IIF Authors

Status: Will be live at 05/03/2024 14:30

IIF Consultation Response to FATF Recommendation 16 on Payment Transparency

The Institute of International Finance (IIF) has submitted a response to the Financial Action Task Force’s (FATF’s) Public Consultation on Recommendation 16 on Payment Transparency (Rec. 16), which seeks to ensure that standards for payments remain relevant in a rapidly evolving global payments ecosystem, with new payment services providers, emerging payment technologies, and updated payment business models.

The global payments ecosystem has changed dramatically from when cross-border payments were mainly effected by banks or occurred through cash. Given there are now many more actors in a far more complex payment value chain, the IIF wholeheartedly supports the FATF’s commitments to transparency, being technology-neutral and to the principle of creating a level playing field through ‘same activity, same risk, same rules.’

Rec. 16 is centered around an important objective – “preventing terrorists and other criminals from having unfettered access to payments or value transfers for moving their funds, and for detecting such misuse when it occurs.” This objective is critical in ensuring that basic information on originators and beneficiaries of payments or value transfers is immediately available: to appropriate law enforcement and/or prosecutorial authorities; to financial intelligence units; and for ordering, intermediary and beneficiary financial institutions to facilitate the identification and reporting of suspicious transactions, and to implement the requirements to take freezing action and comply with prohibitions from conducting transactions with designated persons and entities.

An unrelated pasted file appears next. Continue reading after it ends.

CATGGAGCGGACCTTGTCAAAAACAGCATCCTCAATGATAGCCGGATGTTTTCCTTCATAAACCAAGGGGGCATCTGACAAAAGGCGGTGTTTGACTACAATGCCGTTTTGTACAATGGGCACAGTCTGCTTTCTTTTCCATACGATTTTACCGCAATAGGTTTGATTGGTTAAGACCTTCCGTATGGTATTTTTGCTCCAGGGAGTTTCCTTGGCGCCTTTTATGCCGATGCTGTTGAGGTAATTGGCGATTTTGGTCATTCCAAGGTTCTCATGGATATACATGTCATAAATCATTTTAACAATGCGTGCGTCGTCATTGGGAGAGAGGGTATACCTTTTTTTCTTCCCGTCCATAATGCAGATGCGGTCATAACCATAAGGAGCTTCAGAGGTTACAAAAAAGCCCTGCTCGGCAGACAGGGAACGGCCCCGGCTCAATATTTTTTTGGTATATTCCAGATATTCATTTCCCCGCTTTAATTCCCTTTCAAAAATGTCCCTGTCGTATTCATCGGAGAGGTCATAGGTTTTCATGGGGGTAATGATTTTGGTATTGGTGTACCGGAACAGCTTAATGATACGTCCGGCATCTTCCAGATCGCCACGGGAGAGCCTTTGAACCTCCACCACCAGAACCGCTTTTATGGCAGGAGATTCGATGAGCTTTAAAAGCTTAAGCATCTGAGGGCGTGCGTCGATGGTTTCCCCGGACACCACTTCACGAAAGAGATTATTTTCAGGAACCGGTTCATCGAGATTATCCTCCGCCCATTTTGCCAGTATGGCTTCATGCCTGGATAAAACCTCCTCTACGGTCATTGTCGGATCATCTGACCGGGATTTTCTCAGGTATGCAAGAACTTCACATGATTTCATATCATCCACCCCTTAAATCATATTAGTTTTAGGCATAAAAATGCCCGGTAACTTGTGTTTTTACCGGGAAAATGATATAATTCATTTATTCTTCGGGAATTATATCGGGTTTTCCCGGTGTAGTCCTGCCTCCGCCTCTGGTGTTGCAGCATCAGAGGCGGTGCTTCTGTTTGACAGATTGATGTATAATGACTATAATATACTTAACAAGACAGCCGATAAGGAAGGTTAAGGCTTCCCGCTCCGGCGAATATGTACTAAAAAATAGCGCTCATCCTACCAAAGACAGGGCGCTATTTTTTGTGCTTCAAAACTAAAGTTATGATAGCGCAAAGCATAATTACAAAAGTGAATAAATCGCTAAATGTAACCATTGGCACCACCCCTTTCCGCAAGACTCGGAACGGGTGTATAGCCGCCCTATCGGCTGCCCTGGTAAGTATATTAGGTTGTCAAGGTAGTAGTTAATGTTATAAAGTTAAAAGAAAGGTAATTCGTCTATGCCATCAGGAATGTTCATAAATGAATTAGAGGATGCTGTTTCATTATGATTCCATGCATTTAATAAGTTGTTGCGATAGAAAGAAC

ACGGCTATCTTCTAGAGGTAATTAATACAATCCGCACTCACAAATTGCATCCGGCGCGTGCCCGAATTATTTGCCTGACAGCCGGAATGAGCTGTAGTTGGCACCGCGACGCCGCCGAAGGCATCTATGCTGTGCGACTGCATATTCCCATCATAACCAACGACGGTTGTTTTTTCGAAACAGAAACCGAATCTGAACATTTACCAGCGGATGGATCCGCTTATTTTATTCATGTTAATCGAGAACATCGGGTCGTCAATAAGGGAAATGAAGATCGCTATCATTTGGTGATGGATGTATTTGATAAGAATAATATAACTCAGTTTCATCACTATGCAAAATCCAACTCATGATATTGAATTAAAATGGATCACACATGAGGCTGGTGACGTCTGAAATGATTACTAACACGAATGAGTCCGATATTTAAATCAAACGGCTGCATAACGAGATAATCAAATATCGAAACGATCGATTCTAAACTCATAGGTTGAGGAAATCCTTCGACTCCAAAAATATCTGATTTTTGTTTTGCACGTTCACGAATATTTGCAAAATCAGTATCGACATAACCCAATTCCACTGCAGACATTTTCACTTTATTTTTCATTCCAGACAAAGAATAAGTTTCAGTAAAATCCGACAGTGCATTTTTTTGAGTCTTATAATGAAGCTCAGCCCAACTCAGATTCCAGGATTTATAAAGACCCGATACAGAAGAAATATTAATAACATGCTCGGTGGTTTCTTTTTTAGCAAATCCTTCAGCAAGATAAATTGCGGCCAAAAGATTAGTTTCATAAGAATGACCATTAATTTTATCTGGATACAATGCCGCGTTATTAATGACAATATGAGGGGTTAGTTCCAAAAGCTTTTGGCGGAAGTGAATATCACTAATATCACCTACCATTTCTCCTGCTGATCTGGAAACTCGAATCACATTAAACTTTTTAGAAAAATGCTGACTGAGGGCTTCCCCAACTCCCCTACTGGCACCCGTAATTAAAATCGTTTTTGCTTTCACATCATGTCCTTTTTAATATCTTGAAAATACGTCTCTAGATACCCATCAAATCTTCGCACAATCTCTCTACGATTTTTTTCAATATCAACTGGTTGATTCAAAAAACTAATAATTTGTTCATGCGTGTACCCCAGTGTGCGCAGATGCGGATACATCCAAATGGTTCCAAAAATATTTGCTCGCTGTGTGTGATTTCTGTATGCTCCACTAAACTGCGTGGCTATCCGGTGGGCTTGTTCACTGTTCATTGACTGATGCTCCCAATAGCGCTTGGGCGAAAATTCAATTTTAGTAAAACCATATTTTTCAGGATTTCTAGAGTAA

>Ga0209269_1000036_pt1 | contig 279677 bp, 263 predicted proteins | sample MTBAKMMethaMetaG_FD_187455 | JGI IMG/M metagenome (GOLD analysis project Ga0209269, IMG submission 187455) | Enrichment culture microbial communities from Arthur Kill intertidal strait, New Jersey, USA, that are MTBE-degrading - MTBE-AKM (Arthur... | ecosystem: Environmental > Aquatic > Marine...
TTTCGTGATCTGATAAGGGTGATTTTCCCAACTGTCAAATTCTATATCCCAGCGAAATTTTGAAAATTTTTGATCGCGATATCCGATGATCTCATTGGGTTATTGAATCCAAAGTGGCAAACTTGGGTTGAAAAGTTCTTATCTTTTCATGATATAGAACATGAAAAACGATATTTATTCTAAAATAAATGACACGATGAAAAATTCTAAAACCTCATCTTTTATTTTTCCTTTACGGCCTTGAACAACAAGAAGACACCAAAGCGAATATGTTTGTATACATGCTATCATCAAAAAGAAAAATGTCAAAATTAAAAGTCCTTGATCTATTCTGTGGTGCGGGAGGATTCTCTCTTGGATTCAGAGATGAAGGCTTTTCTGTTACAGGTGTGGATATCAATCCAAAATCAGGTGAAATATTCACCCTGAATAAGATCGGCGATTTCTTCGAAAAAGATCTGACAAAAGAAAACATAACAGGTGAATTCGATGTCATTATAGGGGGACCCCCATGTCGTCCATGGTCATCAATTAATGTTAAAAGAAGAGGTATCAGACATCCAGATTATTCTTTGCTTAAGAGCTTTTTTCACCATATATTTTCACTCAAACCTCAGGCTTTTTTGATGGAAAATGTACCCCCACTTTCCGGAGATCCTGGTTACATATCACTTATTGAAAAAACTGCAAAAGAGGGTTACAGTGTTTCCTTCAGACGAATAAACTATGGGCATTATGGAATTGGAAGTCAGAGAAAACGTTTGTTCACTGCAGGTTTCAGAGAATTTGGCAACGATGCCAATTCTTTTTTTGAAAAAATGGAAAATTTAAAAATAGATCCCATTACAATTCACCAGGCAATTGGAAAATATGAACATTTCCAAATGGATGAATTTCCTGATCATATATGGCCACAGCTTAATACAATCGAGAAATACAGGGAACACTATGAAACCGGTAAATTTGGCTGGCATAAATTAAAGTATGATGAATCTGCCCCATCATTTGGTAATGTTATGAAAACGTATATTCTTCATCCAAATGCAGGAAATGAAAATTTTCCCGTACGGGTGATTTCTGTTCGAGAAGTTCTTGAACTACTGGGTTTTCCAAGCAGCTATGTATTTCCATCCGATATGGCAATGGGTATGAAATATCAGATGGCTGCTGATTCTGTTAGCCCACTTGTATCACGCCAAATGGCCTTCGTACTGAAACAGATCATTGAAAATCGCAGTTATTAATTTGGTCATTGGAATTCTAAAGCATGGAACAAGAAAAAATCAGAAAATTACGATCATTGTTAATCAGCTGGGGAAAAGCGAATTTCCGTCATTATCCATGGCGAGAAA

Importantly, the complex technical features of card payments, the significant implications of the proposals for a wide range of stakeholders and the already evident significant concerns that some of the proposals have raised, all merit that the FATF take a careful and considered approach in finalizing its proposals following an extended timeline. Similarly, it is essential that the FATF continue engaging in dialogue with all stakeholders as it develops further proposals for consideration. Given the impact that these changes would have on issuers, banks, other payment service providers and their customers, the IIF encourages FATF to adhere to three principles as it moves forward:

  1. clarity and alignment on the risks to be addressed;
  2. proportionality of mitigation measures to those risks; and
  3. minimization of unintended consequences.

We also encourage the FATF, and its respective member jurisdictions, to conduct a robust assessment of the risks introduced by newer entrants in today’s payment chain and to consider which tools beyond Rec. 16 would be most appropriate to address these risks. As the review of Rec. 16 can impose significant burdens for stakeholders across the payments ecosystem without clearly furthering the objectives of public sector authorities, we call on all relevant stakeholders to engage on this issue with the FATF and its Financial Intelligence Unit members. In our response we provide a number of over-arching considerations for the FATF to consider as they move forward on this work.